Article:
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Ann Emerg Med. 2014 Oct;64(4):358-364.e4. doi: 10.1016/j.annemergmed.2014.03.028. Epub 2014 May 29.

Evaluation of acute appendicitis by pediatric emergency physician sonography.

Author information

1
Department of Emergency Medicine, Newark Beth Israel Medical Center, Children's Hospital of New Jersey, Newark, NJ. Electronic address: asivitz@barnabashealth.org.
2
Department of Pediatric Emergency Medicine, Emory University, Children's Healthcare of Atlanta, Atlanta, GA.
3
Department of Emergency Medicine, Newark Beth Israel Medical Center, Children's Hospital of New Jersey, Newark, NJ.

Abstract

STUDY OBJECTIVE:

We investigate the accuracy of pediatric emergency physician sonography for acute appendicitis in children.

METHODS:

We prospectively enrolled children requiring surgical or radiology consultation for suspected acute appendicitis at an urban pediatric emergency department. Pediatric emergency physicians performed focused right lower-quadrant sonography after didactics and hands-on training with a structured scanning algorithm, including the graded-compression technique. We compared their sonographic interpretations with clinical and radiologic findings, as well as clinical outcomes as defined by follow-up or pathologic findings.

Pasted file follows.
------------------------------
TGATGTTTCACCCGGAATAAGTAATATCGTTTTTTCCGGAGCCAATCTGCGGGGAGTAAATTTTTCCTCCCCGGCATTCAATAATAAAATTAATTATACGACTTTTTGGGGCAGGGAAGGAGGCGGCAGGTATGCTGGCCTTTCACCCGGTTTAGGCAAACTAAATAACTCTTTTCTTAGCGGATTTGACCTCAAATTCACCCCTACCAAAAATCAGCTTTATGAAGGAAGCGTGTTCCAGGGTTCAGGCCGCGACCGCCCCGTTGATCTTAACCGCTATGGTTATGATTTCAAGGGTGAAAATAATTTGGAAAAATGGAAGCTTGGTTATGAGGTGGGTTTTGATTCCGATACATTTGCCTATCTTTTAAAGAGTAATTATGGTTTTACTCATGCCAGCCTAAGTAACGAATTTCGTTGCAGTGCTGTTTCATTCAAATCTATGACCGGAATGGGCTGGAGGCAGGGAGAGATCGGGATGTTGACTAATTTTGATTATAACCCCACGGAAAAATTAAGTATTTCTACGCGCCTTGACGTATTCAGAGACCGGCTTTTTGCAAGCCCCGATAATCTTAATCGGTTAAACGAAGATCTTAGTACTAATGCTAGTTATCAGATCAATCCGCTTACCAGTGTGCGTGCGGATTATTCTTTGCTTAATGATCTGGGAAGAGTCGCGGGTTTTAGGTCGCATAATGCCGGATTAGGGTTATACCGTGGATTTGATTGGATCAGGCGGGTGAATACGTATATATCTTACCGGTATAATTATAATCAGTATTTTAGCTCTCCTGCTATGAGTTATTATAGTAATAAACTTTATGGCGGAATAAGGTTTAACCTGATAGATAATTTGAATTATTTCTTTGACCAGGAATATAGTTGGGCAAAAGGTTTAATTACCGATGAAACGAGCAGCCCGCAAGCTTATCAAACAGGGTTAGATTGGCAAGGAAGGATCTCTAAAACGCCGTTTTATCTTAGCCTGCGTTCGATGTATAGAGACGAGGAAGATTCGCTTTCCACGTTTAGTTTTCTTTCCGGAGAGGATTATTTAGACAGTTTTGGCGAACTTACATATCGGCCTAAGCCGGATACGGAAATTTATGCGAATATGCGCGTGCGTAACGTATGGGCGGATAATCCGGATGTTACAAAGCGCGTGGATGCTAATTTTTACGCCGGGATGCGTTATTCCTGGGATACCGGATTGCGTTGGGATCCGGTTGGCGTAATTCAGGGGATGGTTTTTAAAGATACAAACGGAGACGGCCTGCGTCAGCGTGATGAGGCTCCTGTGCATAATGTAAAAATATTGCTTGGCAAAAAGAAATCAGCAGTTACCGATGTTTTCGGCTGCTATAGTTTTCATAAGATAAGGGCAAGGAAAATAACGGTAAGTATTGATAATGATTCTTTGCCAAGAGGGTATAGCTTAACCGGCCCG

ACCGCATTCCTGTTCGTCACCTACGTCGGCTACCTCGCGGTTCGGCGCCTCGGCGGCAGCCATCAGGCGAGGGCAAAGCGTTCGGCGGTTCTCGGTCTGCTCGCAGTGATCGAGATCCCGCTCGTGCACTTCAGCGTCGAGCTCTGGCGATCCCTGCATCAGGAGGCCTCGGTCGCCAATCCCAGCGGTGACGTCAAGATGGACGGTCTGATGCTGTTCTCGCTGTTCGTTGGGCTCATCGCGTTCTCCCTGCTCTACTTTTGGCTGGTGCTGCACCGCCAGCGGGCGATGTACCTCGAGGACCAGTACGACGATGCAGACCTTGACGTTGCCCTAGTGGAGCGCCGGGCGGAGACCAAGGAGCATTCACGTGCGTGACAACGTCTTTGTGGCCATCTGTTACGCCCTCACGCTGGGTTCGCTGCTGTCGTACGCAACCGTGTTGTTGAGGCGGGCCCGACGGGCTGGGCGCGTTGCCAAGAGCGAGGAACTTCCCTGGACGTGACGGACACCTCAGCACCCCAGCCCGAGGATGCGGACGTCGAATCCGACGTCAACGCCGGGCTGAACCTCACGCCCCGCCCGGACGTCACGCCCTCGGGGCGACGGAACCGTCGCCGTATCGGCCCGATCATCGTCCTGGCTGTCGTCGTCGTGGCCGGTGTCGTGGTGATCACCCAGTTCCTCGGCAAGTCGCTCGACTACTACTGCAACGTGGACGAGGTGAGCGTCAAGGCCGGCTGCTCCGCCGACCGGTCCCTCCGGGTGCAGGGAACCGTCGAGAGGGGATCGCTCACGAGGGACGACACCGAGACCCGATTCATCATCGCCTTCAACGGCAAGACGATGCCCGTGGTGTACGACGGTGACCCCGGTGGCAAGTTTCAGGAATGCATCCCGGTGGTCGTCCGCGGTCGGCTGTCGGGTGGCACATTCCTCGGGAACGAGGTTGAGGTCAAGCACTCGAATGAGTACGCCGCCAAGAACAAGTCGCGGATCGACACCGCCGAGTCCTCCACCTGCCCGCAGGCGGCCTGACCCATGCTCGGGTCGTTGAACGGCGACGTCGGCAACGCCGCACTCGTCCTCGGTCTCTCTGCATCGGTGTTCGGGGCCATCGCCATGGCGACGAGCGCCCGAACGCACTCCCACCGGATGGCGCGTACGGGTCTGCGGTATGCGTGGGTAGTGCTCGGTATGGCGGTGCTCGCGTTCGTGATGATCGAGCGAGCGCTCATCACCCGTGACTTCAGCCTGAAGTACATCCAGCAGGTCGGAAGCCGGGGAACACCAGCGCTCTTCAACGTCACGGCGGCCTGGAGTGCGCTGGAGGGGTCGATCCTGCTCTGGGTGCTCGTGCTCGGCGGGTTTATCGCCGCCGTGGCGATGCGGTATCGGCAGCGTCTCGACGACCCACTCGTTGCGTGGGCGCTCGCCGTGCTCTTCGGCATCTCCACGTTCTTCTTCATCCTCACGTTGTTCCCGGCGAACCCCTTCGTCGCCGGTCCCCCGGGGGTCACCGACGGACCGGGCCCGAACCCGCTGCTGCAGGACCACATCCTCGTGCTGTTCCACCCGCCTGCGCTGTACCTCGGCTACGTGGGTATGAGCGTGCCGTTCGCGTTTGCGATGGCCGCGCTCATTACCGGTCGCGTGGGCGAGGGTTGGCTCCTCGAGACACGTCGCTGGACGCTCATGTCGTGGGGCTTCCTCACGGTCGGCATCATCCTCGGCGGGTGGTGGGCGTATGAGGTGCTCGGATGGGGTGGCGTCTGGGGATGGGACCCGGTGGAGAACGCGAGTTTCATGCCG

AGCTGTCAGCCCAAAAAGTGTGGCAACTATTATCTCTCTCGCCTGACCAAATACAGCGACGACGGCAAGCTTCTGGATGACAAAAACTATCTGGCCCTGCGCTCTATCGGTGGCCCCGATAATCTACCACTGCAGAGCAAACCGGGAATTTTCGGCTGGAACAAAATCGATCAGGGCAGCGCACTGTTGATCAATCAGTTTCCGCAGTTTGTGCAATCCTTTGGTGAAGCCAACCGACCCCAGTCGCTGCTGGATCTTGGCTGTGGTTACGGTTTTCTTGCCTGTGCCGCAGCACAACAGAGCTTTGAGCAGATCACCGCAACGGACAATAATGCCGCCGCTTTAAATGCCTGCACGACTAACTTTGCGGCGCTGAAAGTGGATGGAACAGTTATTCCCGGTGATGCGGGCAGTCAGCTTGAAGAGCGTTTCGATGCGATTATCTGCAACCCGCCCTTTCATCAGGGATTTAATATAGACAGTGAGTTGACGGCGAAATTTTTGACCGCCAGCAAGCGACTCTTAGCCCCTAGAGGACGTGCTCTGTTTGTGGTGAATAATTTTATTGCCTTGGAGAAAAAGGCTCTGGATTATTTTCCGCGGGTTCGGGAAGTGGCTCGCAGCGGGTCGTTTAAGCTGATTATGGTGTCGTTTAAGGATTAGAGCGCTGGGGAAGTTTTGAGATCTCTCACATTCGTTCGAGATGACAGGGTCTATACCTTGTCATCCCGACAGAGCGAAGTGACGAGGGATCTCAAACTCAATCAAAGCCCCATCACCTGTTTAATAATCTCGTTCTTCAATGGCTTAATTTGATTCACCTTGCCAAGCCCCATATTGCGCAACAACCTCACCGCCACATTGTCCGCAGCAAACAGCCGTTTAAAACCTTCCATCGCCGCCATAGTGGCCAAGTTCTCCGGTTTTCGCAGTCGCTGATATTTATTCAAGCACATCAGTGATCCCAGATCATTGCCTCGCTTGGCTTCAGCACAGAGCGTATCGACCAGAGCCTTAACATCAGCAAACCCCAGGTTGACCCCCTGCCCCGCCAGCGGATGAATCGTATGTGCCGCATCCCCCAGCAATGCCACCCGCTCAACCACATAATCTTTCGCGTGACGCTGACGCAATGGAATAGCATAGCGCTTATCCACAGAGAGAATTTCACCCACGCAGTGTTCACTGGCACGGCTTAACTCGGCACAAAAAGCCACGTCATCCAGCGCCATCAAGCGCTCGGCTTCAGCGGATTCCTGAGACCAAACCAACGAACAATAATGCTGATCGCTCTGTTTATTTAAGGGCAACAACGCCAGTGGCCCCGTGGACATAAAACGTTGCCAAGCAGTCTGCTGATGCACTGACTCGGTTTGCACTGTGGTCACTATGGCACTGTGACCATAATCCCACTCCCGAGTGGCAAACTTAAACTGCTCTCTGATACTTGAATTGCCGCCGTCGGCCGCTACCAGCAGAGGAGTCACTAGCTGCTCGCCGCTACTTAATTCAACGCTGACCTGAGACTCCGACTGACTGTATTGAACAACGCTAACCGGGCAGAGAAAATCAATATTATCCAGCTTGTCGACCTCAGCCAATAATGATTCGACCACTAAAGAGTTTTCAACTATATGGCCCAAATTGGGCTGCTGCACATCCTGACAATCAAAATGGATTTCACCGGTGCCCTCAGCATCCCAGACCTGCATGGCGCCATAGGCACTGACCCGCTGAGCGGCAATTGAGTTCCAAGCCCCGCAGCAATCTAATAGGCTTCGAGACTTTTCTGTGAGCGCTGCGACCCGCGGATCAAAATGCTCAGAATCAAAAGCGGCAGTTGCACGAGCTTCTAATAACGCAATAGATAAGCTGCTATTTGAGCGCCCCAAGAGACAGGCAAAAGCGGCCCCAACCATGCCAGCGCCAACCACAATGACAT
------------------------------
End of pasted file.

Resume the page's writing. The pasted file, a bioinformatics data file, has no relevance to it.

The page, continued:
RESULTS:

Thirteen pediatric emergency medicine sonographers performed 264 ultrasonographic studies, including 85 (32%) in children with pathology-verified appendicitis. Bedside sonography had a sensitivity of 85% (95% confidence interval [CI] 75% to 95%), specificity of 93% (95% CI 85% to 100%), positive likelihood ratio of 11.7 (95% CI 6.9 to 20), and negative likelihood ratio of 0.17 (95% CI 0.1 to 0.28).

CONCLUSION:

With focused ultrasonographic training, pediatric emergency physicians can diagnose acute appendicitis with substantial accuracy.

[Indexed for MEDLINE]

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